"When rights are left unclaimed or abandoned, government agencies will snatch them up quicker than a great blue heron snaps up a fish, and you’ll play hell getting that bird to ever disgorge it once it’s down its hatch. Those birds have long necks and herons are always in fishing mode. If you don’t claim and defend your very rights - you don’t have them."
You've been warned again. Make of it what you will.
The NJ Trap ban in and of itself was a crushing blow to all outdoors people of the Garden State. When I asked for local archery shops, gun stores and outdoor retailers to put up signs and cans to collect money to fight the law, I was laughed at...LAUGHED AT! Instead I was given excuses like; “I don't trap - Well, trapping is cruel after all - It'll never pass the senate and my favorite of all; I will give up my traps when they pry my cold...” you know the rest. The fine line was that this law actually made mere possession of a rusty old size 0 through bear traps against the law for just having them on display anywhere in NJ. A pre-teen girl can have an abortion without her parents even knowing about it when handled through the educational institutions of NJ.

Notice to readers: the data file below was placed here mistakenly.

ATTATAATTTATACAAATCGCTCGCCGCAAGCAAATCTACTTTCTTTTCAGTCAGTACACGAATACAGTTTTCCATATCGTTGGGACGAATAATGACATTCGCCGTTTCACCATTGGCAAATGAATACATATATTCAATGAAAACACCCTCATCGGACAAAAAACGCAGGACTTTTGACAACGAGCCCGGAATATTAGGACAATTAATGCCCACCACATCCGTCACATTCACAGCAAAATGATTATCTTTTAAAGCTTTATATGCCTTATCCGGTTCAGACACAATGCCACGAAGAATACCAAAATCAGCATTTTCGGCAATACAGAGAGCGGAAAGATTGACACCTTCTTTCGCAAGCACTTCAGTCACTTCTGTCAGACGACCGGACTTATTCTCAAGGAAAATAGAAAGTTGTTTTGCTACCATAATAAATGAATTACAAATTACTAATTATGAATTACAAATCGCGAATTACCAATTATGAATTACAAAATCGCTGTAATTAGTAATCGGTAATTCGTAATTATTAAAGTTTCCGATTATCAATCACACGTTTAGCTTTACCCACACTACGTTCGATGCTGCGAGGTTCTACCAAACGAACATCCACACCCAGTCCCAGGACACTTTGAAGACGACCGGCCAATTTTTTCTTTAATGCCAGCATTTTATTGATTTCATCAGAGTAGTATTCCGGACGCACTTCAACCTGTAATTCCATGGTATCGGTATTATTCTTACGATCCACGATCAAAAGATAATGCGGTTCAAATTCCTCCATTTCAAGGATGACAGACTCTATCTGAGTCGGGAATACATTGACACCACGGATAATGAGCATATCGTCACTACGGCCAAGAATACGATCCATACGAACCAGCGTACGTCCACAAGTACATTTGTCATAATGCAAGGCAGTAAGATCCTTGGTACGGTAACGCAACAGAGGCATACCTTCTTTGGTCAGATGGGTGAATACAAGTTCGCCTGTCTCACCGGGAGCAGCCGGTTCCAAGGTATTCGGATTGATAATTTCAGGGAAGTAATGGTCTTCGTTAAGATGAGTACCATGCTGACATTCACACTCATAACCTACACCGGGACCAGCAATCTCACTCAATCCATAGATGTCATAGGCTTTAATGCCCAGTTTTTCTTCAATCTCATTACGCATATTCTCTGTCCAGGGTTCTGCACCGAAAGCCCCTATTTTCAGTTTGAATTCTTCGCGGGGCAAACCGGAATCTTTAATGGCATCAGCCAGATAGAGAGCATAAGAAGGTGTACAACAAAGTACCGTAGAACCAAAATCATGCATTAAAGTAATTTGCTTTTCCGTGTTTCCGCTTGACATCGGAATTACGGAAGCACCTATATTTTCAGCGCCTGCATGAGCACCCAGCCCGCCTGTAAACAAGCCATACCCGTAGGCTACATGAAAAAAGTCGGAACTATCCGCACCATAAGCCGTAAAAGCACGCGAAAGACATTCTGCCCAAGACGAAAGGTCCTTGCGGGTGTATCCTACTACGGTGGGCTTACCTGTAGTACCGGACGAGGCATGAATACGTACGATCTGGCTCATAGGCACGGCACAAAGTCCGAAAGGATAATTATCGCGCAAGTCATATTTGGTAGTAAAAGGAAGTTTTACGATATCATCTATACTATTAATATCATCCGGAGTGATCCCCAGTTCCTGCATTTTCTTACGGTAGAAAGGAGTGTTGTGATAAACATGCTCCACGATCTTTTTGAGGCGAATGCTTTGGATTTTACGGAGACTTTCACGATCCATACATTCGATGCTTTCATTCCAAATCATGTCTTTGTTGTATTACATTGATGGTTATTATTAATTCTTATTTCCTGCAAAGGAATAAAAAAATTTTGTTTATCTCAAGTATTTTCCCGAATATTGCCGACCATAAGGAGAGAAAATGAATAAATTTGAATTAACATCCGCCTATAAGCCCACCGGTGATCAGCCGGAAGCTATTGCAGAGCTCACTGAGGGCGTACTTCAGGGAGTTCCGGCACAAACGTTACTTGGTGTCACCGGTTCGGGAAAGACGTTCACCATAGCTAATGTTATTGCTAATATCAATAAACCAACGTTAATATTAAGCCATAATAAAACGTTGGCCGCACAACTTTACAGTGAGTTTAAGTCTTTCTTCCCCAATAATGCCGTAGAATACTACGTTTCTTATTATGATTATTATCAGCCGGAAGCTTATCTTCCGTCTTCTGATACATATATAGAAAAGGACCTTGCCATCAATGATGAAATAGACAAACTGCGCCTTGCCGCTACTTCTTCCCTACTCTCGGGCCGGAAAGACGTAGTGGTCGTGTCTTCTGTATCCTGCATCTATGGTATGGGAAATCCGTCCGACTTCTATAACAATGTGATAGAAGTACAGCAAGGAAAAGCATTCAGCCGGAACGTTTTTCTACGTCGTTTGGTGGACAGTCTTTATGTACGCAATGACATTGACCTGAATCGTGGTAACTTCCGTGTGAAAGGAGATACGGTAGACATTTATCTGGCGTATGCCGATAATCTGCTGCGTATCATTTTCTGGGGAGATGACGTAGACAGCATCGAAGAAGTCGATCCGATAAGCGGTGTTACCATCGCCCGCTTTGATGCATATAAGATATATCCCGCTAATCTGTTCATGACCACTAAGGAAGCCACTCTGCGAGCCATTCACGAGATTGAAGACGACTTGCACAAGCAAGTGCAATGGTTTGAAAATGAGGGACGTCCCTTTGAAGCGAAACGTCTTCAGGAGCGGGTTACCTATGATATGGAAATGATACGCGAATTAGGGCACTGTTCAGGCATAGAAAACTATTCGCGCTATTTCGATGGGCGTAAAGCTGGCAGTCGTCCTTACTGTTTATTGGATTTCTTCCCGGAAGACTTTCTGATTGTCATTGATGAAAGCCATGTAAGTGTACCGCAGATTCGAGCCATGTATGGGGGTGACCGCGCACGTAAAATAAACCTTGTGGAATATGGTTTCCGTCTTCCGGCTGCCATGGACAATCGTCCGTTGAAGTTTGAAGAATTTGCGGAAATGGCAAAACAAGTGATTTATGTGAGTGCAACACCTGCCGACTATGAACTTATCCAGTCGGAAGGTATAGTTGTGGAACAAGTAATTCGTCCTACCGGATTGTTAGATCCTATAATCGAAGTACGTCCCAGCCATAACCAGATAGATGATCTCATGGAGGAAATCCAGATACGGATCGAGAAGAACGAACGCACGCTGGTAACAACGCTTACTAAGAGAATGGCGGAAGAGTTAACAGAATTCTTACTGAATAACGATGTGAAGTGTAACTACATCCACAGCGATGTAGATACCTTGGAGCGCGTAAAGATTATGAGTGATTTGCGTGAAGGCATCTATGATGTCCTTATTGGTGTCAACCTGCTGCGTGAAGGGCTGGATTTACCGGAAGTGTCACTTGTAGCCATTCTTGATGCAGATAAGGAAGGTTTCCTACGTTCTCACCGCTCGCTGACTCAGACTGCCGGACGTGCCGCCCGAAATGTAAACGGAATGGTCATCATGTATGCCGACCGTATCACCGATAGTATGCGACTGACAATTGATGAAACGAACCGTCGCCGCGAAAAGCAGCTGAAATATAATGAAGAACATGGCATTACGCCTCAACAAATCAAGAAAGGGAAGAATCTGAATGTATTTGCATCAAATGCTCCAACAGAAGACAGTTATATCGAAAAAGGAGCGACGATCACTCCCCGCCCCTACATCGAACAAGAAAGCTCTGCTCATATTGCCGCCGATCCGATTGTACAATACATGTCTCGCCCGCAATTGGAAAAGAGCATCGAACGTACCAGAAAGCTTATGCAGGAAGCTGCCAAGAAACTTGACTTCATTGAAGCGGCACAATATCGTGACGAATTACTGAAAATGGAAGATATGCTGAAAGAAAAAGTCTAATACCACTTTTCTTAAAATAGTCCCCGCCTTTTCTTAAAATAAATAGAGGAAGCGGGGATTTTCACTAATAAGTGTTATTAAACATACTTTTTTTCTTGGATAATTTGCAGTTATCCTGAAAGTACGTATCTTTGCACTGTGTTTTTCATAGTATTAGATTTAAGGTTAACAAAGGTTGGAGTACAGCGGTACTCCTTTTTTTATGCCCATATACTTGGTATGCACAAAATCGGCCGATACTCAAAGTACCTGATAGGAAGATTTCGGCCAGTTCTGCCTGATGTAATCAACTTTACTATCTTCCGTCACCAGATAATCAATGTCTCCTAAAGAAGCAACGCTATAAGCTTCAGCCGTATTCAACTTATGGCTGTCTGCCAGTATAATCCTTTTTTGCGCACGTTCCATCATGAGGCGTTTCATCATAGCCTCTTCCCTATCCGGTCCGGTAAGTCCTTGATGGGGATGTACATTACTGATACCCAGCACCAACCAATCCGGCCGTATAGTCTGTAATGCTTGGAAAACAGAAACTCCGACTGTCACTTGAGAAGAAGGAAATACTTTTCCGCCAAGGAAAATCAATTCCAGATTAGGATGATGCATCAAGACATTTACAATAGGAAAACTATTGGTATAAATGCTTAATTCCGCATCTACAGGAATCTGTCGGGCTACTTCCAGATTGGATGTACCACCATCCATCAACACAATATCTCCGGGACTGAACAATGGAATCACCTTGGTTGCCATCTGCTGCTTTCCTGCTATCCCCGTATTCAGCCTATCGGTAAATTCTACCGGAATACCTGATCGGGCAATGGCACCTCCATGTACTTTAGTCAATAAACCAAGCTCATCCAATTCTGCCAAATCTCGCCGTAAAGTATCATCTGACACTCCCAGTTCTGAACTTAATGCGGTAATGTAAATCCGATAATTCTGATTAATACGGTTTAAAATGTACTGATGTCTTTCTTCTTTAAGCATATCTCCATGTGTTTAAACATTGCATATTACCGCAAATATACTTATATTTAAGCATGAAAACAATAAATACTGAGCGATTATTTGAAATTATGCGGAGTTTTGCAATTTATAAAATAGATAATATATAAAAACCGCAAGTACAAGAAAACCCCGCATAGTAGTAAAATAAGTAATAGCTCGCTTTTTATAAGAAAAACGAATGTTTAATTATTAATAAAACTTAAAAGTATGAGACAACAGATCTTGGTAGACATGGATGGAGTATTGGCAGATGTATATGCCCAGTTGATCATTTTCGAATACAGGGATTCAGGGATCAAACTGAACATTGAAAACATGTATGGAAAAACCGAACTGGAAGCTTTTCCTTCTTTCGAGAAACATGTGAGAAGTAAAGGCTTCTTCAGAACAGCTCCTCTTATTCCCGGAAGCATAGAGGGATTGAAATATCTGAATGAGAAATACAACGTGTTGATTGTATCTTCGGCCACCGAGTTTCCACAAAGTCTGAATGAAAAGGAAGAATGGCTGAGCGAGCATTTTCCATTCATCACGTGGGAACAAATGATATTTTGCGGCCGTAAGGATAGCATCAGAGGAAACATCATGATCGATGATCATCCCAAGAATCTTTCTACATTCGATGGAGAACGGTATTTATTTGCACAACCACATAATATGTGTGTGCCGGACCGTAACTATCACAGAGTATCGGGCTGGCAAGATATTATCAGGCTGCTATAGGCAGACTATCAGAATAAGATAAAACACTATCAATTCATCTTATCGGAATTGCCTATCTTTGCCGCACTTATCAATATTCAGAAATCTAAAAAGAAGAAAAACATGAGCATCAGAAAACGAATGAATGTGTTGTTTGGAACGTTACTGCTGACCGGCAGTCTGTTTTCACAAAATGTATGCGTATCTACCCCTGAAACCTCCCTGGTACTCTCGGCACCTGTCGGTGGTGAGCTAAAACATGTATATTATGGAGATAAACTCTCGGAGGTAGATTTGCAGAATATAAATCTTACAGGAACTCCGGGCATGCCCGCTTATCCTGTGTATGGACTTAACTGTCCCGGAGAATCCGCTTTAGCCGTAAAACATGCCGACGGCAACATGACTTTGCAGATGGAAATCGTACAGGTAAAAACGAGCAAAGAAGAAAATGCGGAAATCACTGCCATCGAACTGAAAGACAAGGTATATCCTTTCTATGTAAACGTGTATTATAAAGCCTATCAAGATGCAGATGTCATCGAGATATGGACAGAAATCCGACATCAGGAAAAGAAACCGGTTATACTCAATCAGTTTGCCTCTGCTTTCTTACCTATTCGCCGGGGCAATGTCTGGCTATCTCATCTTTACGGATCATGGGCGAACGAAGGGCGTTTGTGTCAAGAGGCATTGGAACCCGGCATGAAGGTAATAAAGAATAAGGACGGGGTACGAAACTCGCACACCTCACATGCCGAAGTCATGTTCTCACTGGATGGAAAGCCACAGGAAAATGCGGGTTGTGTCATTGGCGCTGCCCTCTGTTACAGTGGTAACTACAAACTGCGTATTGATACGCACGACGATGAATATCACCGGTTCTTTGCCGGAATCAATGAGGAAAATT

Drug paraphernalia can be purchased over the counter now in what we used to call 'candy stores'. Now imagine seeing a game warden confiscate a tray of novelty mosquito traps from a vendor at a fur sale here in good old NJ. To think, the motto of NJ is "Liberty and Prosperity". This all became a stark reality when I was arrested in my home for having 5 leg hold traps just rusting away into worthless scraps of metal by 2 green cops not a couple of years after the bill became law.
The proposed fur ban in NYC is likely taking flight from a fledgling, pin feather bill soon to be a soaring, scathing law hovering above us no doubt about it. Yet, I am convinced that these battles will never be addressed by the taxidermy associations throughout North America simply because of one common catalyst; none are organized to do so. Not they don't want to or that they don't know how to either. Taxidermy associations have simply evolved from being the voice of the industry to the stage of competitors, it's that simple. Recognition, glory, spotlights and front page photos have replaced the very instinct of survival of our community. We're trained now to submit, suck up and tolerate that which threatens our very existence. When was the last time you saw a pile of burning tires blocking an intersection during rush hour to extremely protest any sort of governmental injustice? 'We the people' have been reduced to 'we the weak'. Being political in taxidermy these days is about as popular as a vegan in a steakhouse. You can look at the menu but don't be preaching your beliefs to the patrons at their tables. Yet, every organization in taxidermy is not without their own infrastructure of politics. Sort of reminds of the old George Lesser taxidermy shop when he said; "You can have your buck mounted anyway you'd like, as long as it's straight."